by Susan McCrae Vander Voet
Kay MacPherson was born in England and trained as a physiotherapist before coming to Canada. She worked in Montreal, New Brunswick and Ottawa before marrying a University of Toronto professor and raising a family.
She chaired the first Board of Directors of Physiotherapy for Ontario and later did voluntary work for a number of organizations. Kay is a Member of the Order of Canada and received the Metro Toronto Y.W.C.A. "Woman of Distinction" Award in 1984.
She helped organize Women for Political Action and ran as a candidate in four federal elections. She is a Past President of the National Action Committee on the Status of Women and is on its Survival Committee. She is a board member of the Canadian Civil Liberties Association. As President and Executive member of the Voice of Women she has organized and attended many international meetings and conferences for peace and human rights, and spoke at the Rally in Central Park at the time of the U.N. Special Session on Disarmament in 1982.
As a neophyte to the peace movement, but not to the women's movement, I wanted to interview Kay Macpherson about relationships between the two. I was particularly interested in the linkages between the movement and what feminists working for peace had to contribute. This focus led us to address a number of other interesting questions.
Susan: How did the linkages between the women's movement and the peace movement develop?
Kay: That really does take us back to beginnings. When the current wave of the women's movement began, The Voice of women and a few other organizations were always there saying "you'd better work for peace, too." At first everybody tore their hair out, but gradually it was accepted that without women's paying attention to ending war and ending violence, that it would be very difficult to achieve equality in any way, shape or form.
About three years ago we showed the Helen Caldicott film at the annual meeting of the National Action Committee on the Status of Women. That's when NAC officially became aware that there was a connection between employment, inflation and other issues and the whole militarization of our society. Then they made the connection between violence against women in the home and violence as a "solution" to national and international problems. The NAC Survival Committee was formed as a result.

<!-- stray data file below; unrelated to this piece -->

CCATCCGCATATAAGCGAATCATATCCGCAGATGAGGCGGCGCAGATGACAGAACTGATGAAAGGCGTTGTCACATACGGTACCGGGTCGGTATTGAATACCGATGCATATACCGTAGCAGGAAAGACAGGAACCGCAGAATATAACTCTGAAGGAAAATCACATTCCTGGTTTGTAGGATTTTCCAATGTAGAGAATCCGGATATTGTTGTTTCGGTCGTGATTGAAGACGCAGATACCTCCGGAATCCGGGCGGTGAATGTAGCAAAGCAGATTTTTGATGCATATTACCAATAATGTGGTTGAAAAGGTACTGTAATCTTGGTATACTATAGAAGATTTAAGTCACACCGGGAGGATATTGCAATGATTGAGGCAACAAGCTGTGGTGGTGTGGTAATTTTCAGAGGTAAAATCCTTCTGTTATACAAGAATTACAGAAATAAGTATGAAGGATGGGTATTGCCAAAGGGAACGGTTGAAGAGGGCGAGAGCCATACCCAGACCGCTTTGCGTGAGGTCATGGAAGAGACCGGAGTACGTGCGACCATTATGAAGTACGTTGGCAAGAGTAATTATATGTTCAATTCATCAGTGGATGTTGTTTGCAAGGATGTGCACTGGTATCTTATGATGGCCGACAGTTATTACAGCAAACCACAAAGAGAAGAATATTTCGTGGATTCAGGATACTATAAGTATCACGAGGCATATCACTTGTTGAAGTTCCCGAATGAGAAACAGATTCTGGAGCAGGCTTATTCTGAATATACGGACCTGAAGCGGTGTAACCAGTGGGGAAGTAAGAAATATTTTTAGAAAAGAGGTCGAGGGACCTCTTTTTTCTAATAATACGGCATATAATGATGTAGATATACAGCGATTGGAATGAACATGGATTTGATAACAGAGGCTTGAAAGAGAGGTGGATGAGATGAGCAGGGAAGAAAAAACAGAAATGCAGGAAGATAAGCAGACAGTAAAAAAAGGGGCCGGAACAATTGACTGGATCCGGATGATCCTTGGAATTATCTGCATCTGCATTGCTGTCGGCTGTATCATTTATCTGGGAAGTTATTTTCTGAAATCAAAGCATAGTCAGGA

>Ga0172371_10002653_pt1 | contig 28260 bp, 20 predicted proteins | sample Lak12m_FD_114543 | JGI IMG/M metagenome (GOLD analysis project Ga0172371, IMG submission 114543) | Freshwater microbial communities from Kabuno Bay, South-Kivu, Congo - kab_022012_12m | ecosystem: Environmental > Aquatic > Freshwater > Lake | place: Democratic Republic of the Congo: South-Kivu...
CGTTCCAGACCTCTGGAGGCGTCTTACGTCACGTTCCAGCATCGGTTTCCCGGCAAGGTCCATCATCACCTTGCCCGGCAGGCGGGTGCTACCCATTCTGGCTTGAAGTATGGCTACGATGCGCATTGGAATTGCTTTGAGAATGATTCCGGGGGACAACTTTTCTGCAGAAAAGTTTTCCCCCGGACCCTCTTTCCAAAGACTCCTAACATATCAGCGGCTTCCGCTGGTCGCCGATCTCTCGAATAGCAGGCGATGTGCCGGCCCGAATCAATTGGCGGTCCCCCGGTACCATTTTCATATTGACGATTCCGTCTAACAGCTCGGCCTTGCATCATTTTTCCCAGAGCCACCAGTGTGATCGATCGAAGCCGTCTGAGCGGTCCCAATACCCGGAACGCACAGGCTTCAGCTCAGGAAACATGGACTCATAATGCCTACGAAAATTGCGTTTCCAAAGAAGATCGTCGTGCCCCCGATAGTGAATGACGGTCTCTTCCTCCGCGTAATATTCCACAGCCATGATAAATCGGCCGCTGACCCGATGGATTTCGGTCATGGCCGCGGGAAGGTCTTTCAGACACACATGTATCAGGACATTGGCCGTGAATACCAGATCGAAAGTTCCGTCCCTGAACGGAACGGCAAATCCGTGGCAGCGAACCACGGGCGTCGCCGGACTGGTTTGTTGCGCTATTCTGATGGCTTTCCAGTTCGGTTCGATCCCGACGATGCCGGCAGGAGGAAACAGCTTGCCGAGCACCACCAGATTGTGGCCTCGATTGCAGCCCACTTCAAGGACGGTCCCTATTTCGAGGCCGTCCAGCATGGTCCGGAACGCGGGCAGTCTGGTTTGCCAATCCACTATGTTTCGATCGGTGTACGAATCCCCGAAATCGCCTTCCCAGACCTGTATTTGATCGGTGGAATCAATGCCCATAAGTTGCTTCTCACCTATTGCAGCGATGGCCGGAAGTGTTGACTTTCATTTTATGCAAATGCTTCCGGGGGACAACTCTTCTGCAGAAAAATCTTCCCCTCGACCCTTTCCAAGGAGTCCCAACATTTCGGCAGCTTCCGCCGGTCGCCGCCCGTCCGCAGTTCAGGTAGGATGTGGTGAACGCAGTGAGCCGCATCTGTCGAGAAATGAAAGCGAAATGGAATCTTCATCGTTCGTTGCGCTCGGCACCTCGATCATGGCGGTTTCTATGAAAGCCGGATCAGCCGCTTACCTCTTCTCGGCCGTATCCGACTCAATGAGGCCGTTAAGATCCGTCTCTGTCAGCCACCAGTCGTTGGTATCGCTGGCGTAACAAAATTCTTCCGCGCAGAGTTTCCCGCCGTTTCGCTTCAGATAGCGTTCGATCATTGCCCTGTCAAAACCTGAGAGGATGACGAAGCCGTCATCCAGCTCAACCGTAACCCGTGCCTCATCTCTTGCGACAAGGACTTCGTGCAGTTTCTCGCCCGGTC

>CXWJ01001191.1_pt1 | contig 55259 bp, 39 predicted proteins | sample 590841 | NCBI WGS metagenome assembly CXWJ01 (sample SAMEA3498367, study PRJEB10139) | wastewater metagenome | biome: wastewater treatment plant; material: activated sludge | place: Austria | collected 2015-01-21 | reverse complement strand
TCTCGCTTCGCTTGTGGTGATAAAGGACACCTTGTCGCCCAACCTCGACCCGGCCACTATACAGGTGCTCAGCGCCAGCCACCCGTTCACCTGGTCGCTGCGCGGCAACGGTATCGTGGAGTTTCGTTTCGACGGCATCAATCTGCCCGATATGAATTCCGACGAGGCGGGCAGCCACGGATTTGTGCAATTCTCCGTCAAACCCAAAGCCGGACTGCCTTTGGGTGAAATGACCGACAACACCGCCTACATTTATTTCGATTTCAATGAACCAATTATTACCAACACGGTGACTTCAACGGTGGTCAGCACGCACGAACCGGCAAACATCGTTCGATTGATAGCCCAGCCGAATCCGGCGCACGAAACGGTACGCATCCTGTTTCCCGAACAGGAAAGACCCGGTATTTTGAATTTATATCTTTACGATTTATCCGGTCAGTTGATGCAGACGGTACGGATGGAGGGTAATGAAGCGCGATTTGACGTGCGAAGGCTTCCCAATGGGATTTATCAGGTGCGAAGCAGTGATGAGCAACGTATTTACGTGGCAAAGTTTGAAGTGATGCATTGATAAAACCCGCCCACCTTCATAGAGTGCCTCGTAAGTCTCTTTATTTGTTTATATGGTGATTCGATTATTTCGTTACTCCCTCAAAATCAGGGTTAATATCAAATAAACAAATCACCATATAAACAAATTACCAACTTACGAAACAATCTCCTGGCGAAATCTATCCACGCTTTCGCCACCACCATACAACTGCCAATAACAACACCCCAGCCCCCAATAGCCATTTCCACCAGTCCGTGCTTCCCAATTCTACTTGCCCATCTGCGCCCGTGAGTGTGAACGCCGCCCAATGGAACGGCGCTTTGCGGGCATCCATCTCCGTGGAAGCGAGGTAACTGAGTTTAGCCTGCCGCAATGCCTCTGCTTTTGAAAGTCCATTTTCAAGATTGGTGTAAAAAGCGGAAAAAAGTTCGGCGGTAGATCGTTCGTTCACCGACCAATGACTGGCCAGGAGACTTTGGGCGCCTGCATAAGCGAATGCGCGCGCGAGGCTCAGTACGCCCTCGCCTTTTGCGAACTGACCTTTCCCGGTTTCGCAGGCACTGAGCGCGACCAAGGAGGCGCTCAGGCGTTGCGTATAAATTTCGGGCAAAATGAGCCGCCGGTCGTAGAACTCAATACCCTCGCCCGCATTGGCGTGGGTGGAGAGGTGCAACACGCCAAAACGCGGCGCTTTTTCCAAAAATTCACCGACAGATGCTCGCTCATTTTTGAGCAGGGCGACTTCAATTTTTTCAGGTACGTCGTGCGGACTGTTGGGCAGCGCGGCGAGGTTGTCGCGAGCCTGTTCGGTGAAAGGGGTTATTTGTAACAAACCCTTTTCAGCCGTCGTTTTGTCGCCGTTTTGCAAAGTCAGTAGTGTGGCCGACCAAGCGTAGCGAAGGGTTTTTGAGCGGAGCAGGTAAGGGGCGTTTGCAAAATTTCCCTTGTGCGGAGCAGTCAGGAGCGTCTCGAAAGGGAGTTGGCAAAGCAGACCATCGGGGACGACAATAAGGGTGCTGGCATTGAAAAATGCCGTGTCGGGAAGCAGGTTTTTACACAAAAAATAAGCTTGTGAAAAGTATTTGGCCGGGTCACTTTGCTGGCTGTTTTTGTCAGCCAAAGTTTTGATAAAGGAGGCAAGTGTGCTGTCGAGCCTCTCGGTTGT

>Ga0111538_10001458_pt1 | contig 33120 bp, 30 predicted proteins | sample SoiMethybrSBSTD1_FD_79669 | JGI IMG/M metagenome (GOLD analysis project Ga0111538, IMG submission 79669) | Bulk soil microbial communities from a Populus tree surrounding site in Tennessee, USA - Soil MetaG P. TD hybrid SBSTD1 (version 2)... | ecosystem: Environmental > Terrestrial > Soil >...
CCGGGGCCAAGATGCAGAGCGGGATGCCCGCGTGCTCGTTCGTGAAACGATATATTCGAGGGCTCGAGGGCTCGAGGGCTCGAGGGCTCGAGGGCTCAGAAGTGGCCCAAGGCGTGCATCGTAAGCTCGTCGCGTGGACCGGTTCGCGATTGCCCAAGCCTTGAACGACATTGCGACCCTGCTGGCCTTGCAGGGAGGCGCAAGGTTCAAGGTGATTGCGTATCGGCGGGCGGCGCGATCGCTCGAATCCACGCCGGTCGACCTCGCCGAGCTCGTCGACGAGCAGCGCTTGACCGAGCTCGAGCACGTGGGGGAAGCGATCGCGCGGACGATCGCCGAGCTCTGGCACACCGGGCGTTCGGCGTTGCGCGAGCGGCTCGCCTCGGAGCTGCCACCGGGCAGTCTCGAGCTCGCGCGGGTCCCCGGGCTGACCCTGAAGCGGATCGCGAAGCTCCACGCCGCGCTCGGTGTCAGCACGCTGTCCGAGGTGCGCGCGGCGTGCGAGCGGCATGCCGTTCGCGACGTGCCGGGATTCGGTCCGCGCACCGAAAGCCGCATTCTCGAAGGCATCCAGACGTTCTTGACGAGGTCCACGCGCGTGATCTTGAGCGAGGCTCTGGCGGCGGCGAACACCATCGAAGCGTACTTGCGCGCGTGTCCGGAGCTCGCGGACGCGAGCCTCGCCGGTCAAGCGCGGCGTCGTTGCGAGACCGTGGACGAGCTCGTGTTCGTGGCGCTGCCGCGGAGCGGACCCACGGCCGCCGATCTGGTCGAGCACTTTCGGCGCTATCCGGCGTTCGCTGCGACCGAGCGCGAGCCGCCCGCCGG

Since then it's come into every one's awareness that inflation, unemployment and all these things can't be dealt with unless you also do what you can to stop the whole violent society and the militarism which at the moment has hold over every thing. The U.S. deficit is messing up the economies of so many countries and it is the U.S. military budget which is at the base of that deficit.
Susan: As women proposing alternatives to militarization, how do we look at the economic factors such as how employment can be maintained while switching over from a military to a civilian economic base?
Kay: We're going to have to persuade them in economic terms that it would be better for jobs and better for the economy. After the Second World War, we converted everything from military production to production of civilian goods. It's not the case now that we're in short supply of goods, but we are in short supply of every social service. And then we've got PCB's and acid rain to be cleaned up. The housing situation is terrible. There's little low rental housing, you know.